One suggestion was to allow Western companies greater access to Central Asian projects. Western companies did play a large role in Central Asia during the 1990s but have signed few major contracts since the turn of the century. This is partly due to the risk factor of doing business in Central Asia, an area known for rampant corruption. But in the case of hydrocarbon projects in Turkmenistan and Uzbekistan, it has also been due to those governments' reluctance to sign contracts with Western companies to develop oil and gas fields on their territories.

The panel discussed these issues and others, such as the reasons international financial organizations accept the Central Asian governments' economic figures, and the entire roundtable can be heard here:

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About This Blog

Qishloq Ovozi is a blog by RFE/RL Central Asia specialist Bruce Pannier that aims to look at the events that are shaping Central Asia and its respective countries, connect some of the dots to shed light on why those processes are occurring, and identify the agents of change.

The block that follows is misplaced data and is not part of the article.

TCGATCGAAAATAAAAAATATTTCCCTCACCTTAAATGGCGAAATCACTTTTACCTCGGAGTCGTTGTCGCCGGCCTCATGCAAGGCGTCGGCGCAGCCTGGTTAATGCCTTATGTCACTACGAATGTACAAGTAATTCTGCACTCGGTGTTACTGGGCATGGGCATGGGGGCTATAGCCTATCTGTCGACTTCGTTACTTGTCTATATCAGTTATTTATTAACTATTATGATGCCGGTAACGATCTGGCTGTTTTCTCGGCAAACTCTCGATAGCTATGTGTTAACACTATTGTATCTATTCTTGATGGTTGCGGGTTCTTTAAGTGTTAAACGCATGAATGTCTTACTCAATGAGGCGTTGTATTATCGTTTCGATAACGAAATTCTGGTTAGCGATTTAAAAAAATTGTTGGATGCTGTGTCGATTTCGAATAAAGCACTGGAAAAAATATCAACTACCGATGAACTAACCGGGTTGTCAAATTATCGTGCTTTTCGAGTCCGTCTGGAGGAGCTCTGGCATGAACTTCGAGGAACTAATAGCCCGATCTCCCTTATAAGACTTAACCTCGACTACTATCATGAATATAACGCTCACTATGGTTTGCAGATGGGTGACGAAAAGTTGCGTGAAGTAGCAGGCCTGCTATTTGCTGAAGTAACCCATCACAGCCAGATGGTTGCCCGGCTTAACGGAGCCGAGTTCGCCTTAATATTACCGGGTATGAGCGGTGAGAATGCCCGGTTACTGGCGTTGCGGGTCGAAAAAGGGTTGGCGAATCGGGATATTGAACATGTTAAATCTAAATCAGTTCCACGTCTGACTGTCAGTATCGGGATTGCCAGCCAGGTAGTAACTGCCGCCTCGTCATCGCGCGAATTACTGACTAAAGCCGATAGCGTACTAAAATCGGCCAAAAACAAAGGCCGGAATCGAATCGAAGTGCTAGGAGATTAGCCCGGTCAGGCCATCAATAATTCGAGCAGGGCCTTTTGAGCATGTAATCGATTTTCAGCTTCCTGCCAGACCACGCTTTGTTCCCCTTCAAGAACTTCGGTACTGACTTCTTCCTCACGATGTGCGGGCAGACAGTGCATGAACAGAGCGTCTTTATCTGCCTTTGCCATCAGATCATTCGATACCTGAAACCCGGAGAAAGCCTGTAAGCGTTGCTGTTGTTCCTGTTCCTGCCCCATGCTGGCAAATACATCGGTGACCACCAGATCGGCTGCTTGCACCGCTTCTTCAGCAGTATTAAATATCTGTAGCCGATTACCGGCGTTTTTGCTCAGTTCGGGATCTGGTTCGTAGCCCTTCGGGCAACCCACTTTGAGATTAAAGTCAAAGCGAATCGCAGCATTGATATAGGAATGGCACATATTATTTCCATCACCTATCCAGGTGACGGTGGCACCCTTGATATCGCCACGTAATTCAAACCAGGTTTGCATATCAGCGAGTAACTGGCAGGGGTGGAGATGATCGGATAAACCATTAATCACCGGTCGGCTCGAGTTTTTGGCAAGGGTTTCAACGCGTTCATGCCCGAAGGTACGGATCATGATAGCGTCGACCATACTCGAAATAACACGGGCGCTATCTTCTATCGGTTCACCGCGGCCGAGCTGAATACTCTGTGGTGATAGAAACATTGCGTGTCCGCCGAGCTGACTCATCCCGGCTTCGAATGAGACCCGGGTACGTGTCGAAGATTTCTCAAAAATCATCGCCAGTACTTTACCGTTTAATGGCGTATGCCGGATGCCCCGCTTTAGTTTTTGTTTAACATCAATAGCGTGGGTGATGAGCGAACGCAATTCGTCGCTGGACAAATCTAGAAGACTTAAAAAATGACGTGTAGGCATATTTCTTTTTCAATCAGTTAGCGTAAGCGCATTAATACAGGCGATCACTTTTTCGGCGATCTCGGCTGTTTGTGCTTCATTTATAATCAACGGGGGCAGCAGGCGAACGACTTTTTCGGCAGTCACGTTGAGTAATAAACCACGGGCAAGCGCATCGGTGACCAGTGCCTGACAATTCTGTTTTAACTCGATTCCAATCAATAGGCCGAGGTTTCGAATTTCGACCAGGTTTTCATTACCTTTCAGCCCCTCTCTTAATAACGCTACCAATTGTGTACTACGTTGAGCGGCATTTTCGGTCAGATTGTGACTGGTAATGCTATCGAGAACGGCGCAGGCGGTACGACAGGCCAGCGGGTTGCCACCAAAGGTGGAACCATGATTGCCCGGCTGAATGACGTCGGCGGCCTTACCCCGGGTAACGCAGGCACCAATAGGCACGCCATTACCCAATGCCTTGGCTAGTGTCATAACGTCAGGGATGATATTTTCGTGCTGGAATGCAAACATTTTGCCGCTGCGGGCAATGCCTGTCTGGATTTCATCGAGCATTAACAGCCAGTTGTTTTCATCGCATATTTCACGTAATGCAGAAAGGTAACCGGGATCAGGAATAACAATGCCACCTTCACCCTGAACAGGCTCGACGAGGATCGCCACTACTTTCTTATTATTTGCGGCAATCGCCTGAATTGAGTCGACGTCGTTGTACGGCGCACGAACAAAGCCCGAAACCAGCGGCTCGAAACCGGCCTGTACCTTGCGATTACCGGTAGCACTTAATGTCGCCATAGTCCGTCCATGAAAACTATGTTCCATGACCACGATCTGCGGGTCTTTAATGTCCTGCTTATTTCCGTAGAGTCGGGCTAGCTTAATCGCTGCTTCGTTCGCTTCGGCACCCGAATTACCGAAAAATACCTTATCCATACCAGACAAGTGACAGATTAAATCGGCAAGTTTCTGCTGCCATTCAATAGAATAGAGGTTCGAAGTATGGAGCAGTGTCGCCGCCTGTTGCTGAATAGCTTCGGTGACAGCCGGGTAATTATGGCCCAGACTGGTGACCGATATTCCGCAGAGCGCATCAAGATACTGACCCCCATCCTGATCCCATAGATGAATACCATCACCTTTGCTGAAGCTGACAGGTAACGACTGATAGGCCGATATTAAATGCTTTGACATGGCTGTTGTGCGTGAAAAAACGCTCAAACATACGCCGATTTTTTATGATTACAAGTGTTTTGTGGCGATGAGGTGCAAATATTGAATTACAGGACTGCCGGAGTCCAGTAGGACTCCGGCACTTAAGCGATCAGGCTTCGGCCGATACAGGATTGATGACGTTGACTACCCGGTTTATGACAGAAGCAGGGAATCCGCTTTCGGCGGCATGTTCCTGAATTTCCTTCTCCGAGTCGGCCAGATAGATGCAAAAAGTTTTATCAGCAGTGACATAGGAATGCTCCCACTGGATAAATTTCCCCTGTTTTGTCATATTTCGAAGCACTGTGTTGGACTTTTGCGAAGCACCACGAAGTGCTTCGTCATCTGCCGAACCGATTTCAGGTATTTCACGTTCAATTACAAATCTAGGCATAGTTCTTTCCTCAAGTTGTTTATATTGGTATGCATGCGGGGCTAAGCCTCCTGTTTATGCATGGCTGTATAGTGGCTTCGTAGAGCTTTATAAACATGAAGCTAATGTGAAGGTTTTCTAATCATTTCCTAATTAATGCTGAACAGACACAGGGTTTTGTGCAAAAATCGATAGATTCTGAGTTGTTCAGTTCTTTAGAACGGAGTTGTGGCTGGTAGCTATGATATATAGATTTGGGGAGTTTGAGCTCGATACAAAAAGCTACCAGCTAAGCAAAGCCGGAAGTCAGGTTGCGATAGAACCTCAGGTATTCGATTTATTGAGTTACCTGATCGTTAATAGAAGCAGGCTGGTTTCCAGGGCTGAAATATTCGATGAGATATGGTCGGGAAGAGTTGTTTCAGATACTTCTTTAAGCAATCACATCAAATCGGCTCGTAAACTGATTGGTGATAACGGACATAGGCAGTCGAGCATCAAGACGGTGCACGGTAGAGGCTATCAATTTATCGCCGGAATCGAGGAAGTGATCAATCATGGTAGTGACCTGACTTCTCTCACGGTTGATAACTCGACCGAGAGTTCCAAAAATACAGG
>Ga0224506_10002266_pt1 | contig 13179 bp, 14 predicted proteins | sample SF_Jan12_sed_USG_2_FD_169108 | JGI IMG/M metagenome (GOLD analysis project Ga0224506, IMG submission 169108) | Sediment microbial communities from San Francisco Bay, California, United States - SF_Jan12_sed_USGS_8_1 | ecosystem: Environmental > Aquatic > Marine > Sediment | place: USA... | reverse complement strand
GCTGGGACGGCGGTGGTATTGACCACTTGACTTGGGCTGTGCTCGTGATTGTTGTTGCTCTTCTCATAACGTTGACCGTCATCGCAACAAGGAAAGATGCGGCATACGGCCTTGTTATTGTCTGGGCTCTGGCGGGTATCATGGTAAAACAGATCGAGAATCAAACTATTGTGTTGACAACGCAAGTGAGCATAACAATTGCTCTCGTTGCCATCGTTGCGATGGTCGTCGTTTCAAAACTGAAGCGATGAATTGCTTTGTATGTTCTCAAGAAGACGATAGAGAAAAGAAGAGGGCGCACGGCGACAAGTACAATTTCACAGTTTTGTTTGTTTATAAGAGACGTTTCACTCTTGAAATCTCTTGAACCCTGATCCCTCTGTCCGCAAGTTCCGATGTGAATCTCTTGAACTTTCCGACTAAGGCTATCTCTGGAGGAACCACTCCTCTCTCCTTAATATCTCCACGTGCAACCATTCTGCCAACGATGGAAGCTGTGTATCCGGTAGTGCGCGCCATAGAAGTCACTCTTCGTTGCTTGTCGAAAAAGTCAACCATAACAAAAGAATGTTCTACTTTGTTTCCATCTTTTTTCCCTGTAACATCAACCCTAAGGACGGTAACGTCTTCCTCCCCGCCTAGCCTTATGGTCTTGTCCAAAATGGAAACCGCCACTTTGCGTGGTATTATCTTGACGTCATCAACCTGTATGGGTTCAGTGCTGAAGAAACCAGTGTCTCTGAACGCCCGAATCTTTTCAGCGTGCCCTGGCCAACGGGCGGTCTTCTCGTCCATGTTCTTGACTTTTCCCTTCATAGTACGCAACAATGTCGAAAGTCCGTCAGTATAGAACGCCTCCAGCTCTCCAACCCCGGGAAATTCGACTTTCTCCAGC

Bruce Pannier
Bruce Pannier

Content draws on the extensive knowledge and contacts of RFE/RL's Central Asian services but also allow scholars in the West, particularly younger scholars who will be tomorrow’s experts on the region, opportunities to share their views on the evolving situation at this Eurasian crossroad.

The name means "Village Voice" in Uzbek. But don't be fooled, Qishloq Ovozi is about all of Central Asia.